From School Library Journal
Gr 5-7–Sixth-grader Kyle is smart, popular, and the planner of high-quality pranks. Then an encounter with a mysterious “space plasma” leaves him with cosmic intellect, super-strength, and the ability to fly. Kyle loves his new skills, but decides it's safest to keep them under wraps. However, the plasma has brought something else as well–a strange boy whom Kyle strongly suspects is an alien. Mighty Mike has superpowers too–but he isn't shy about exercising them in public. Mike quickly becomes a sensation with adults as well as kids, even though his good deeds don't always go smoothly. Kyle resents Mike taking over his top-dog status and suspects that the newcomer may have more sinister schemes in mind. He plans a super prank to expose him, but things get disastrously out of hand. There is a subtle underlying message about perception vs. reality. Kyle is not a particularly admirable character. He is self-centered and frequently uses his newfound powers to manipulate people. Much of his vaunted popularity seems to rest on his ability to humiliate others, especially in setting up grudge pranks on request. His crowd is quick to switch allegiance when a new sensation comes along. The author takes some sly digs at popular culture as well. The question of Mike's true identity is left unresolved. Is he an earnest, if somewhat naïve superhero or are Kyle's rather cynical suspicions on track? Who is the good guy and who is really the archvillain? Tune in next time....Elaine E. Knight, Lincoln Elementary Schools, IL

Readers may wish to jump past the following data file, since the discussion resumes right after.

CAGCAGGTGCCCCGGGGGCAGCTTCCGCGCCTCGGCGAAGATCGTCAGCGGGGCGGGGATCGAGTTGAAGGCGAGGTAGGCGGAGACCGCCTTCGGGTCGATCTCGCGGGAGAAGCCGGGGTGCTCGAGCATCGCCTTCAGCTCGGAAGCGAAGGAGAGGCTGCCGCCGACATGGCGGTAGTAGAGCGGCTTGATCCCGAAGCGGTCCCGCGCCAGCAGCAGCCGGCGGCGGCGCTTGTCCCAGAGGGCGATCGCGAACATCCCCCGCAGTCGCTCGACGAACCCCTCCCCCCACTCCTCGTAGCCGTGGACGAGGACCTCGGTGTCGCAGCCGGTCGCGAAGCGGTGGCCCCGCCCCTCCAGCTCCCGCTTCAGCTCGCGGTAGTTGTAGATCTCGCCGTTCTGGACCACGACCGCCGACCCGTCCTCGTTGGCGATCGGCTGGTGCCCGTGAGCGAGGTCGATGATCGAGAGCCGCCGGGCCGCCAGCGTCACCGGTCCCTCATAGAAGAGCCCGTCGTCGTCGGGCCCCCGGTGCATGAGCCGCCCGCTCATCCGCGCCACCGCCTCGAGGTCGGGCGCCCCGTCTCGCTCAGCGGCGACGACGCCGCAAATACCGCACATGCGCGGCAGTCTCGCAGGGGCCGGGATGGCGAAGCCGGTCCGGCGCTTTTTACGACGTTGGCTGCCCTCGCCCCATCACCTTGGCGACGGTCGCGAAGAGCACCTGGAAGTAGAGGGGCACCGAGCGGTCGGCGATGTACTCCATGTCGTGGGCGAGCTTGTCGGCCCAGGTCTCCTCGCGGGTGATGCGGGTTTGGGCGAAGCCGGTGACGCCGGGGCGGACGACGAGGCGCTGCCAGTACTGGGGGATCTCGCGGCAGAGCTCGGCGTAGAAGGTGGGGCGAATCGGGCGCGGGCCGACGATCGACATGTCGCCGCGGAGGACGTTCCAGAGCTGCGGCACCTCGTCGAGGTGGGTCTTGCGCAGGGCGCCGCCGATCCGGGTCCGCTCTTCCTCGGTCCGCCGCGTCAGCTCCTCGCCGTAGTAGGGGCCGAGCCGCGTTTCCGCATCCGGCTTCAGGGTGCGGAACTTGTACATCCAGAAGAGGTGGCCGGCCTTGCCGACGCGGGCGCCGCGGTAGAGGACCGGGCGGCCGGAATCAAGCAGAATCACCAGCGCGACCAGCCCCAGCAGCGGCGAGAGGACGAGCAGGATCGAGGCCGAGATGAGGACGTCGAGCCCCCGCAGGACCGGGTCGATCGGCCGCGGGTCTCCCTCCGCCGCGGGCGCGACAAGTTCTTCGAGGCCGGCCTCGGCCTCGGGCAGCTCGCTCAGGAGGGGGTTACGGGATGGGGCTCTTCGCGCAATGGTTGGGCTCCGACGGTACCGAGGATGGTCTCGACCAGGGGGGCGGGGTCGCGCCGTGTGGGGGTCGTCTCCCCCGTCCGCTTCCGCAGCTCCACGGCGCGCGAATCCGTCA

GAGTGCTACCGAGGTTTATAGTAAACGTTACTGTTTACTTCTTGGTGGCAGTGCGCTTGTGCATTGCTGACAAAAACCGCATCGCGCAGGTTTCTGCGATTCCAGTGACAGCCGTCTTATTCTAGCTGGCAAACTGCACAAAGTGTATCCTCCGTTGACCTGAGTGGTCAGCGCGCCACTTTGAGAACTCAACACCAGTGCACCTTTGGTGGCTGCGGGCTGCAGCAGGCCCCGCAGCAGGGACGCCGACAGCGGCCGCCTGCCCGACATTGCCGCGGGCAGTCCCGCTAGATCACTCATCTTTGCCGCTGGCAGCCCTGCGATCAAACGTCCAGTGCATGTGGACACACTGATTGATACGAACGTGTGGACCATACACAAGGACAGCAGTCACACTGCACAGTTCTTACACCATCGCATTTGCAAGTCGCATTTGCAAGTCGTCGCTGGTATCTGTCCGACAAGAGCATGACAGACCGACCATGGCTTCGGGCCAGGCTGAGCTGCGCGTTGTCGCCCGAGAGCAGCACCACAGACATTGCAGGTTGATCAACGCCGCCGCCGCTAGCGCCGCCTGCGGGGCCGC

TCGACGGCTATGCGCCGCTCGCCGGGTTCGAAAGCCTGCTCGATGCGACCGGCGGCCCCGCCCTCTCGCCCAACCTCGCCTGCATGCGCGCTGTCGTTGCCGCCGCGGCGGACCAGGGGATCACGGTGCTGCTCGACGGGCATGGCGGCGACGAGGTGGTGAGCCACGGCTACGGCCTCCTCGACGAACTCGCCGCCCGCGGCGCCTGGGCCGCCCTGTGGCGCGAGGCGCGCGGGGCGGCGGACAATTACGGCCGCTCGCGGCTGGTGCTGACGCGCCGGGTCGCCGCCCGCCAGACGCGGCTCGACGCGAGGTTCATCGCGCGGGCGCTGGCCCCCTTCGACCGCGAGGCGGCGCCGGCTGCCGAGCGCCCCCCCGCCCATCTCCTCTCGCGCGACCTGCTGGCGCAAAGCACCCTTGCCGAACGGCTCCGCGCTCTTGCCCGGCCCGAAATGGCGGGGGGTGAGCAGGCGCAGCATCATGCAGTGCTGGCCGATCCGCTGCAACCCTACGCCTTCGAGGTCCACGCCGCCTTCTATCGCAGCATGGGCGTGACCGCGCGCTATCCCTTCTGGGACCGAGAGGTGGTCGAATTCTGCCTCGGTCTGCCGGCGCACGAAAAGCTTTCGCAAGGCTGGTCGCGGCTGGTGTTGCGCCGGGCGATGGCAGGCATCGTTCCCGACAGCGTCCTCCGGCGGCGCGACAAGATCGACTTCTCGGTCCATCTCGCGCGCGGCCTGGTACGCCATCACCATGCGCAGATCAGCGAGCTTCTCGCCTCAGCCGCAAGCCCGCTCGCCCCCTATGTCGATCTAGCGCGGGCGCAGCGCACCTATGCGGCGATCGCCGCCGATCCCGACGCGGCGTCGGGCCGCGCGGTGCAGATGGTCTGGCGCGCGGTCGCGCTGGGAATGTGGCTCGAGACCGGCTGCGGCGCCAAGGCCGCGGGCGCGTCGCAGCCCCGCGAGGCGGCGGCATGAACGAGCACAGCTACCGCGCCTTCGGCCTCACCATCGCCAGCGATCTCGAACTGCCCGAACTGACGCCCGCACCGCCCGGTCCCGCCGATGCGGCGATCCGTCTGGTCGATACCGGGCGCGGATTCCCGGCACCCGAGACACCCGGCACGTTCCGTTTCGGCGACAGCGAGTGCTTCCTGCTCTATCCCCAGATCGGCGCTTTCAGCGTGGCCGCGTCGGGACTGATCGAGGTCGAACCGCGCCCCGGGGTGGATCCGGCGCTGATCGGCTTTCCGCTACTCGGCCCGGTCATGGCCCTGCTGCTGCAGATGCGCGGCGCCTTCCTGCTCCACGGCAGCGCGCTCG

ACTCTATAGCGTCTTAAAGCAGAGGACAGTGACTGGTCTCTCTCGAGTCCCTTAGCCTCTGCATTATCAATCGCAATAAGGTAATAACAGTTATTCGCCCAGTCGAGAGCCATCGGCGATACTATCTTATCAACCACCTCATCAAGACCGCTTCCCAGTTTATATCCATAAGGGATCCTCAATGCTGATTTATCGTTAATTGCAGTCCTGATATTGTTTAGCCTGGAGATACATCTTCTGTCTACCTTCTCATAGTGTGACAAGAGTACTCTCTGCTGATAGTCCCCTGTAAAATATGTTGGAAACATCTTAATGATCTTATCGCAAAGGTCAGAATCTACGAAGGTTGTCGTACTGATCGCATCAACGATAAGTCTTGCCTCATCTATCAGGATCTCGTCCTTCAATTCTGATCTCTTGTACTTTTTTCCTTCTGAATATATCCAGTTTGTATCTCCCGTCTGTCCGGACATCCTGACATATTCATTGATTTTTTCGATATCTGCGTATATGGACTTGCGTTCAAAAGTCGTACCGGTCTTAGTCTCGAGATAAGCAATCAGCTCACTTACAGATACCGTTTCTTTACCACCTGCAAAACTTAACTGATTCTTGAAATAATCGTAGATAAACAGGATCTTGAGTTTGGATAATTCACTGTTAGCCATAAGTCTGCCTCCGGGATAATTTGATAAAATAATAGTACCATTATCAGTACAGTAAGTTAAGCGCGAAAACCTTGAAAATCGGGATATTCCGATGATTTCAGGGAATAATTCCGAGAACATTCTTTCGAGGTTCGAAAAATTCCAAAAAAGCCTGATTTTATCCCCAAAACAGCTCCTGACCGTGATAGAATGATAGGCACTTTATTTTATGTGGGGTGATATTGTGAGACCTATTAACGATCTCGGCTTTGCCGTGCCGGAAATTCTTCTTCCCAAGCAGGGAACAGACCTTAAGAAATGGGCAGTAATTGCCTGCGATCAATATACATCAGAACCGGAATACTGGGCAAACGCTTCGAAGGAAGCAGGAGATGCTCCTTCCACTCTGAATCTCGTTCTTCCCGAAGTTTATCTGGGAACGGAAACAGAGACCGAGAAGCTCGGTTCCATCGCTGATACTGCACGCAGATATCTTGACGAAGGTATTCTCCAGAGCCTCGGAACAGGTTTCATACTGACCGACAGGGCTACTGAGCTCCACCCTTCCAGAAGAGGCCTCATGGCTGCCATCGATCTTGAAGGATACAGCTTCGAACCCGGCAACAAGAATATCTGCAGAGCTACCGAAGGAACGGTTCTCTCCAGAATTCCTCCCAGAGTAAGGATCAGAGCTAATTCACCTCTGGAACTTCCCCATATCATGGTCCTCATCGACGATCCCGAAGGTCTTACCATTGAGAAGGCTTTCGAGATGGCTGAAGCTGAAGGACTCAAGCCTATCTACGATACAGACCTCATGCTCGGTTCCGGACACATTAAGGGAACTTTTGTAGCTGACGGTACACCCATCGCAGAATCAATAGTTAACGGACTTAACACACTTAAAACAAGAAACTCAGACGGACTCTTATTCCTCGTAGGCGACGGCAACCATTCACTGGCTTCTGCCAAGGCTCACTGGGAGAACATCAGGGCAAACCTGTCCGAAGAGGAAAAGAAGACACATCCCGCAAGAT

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When Kyle Camden comes to after something fishy happens during a night plasma storm, he feels stronger, faster, smarter. As he already considers himself quite the supergenius (devoted to showing folks how dumb they are), he now feels even better about how great he is. That’s until Mighty Mike, a kid who mysteriously appeared right around the same time as that plasma storm, shows up and annoyingly starts flying around, saving every day of the week. Kyle’s convinced Mike is an alien, and he sets out to defrock the caped imposter by donning a costume of his own and embarrassing him in public. Motivated almost entirely by jealousy and petty spite, Kyle is a far cry from a sympathetic character—in fact, many kids will see nothing more of his swelled head than a most swirly-worthy target. But he plays the antihero part with comic aplomb, and Lyga displays a nice grasp of superhero tropes (especially the gadgetry, with radiation-dampening antennas and the ilk) that middle-grade boys will flock to. Grades 4-7. --Ian Chipman